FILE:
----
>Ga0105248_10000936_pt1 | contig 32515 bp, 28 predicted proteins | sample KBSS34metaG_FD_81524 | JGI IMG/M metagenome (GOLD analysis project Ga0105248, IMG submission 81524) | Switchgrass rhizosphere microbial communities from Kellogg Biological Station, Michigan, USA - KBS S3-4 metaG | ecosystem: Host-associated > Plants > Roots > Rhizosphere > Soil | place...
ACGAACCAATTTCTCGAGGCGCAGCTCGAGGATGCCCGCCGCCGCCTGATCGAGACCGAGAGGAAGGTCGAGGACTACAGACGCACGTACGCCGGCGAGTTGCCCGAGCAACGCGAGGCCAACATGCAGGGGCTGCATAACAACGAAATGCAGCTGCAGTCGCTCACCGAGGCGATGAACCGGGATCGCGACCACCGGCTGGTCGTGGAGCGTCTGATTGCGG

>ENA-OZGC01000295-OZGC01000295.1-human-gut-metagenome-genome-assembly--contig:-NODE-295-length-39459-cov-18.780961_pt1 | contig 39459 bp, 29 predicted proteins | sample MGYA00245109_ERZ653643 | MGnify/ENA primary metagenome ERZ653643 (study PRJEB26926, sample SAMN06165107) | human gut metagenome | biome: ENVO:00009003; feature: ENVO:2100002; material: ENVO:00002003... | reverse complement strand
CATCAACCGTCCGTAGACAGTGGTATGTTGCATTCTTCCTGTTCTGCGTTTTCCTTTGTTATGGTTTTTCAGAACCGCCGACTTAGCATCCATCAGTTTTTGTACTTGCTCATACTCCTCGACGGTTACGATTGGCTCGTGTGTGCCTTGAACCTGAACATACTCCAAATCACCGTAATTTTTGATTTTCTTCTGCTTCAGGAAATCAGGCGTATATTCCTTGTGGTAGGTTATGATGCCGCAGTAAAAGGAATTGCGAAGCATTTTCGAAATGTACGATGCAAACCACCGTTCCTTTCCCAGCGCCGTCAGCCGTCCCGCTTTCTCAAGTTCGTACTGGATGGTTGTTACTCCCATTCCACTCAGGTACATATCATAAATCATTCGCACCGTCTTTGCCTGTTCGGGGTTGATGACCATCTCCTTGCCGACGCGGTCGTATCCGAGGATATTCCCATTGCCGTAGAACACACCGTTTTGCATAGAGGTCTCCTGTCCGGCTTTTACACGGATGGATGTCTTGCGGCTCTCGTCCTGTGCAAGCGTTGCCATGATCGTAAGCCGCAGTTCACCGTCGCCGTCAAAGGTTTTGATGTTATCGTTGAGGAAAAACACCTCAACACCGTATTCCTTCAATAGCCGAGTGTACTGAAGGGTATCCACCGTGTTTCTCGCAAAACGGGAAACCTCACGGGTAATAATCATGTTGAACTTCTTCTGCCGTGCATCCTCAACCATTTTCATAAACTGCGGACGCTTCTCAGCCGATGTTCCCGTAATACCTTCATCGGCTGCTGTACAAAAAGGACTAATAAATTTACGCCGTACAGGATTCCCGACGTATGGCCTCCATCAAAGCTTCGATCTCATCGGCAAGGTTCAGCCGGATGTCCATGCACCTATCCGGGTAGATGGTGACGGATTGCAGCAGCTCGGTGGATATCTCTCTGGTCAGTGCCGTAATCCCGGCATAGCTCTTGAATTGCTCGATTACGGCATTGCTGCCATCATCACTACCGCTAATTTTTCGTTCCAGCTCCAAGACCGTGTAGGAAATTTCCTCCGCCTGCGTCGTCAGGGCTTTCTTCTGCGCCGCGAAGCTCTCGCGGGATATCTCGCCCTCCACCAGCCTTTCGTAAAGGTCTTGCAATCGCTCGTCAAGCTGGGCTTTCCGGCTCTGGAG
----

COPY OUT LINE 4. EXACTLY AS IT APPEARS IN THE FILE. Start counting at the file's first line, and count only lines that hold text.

CATCAACCGTCCGTAGACAGTGGTATGTTGCATTCTTCCTGTTCTGCGTTTTCCTTTGTTATGGTTTTTCAGAACCGCCGACTTAGCATCCATCAGTTTTTGTACTTGCTCATACTCCTCGACGGTTACGATTGGCTCGTGTGTGCCTTGAACCTGAACATACTCCAAATCACCGTAATTTTTGATTTTCTTCTGCTTCAGGAAATCAGGCGTATATTCCTTGTGGTAGGTTATGATGCCGCAGTAAAAGGAATTGCGAAGCATTTTCGAAATGTACGATGCAAACCACCGTTCCTTTCCCAGCGCCGTCAGCCGTCCCGCTTTCTCAAGTTCGTACTGGATGGTTGTTACTCCCATTCCACTCAGGTACATATCATAAATCATTCGCACCGTCTTTGCCTGTTCGGGGTTGATGACCATCTCCTTGCCGACGCGGTCGTATCCGAGGATATTCCCATTGCCGTAGAACACACCGTTTTGCATAGAGGTCTCCTGTCCGGCTTTTACACGGATGGATGTCTTGCGGCTCTCGTCCTGTGCAAGCGTTGCCATGATCGTAAGCCGCAGTTCACCGTCGCCGTCAAAGGTTTTGATGTTATCGTTGAGGAAAAACACCTCAACACCGTATTCCTTCAATAGCCGAGTGTACTGAAGGGTATCCACCGTGTTTCTCGCAAAACGGGAAACCTCACGGGTAATAATCATGTTGAACTTCTTCTGCCGTGCATCCTCAACCATTTTCATAAACTGCGGACGCTTCTCAGCCGATGTTCCCGTAATACCTTCATCGGCTGCTGTACAAAAAGGACTAATAAATTTACGCCGTACAGGATTCCCGACGTATGGCCTCCATCAAAGCTTCGATCTCATCGGCAAGGTTCAGCCGGATGTCCATGCACCTATCCGGGTAGATGGTGACGGATTGCAGCAGCTCGGTGGATATCTCTCTGGTCAGTGCCGTAATCCCGGCATAGCTCTTGAATTGCTCGATTACGGCATTGCTGCCATCATCACTACCGCTAATTTTTCGTTCCAGCTCCAAGACCGTGTAGGAAATTTCCTCCGCCTGCGTCGTCAGGGCTTTCTTCTGCGCCGCGAAGCTCTCGCGGGATATCTCGCCCTCCACCAGCCTTTCGTAAAGGTCTTGCAATCGCTCGTCAAGCTGGGCTTTCCGGCTCTGGAG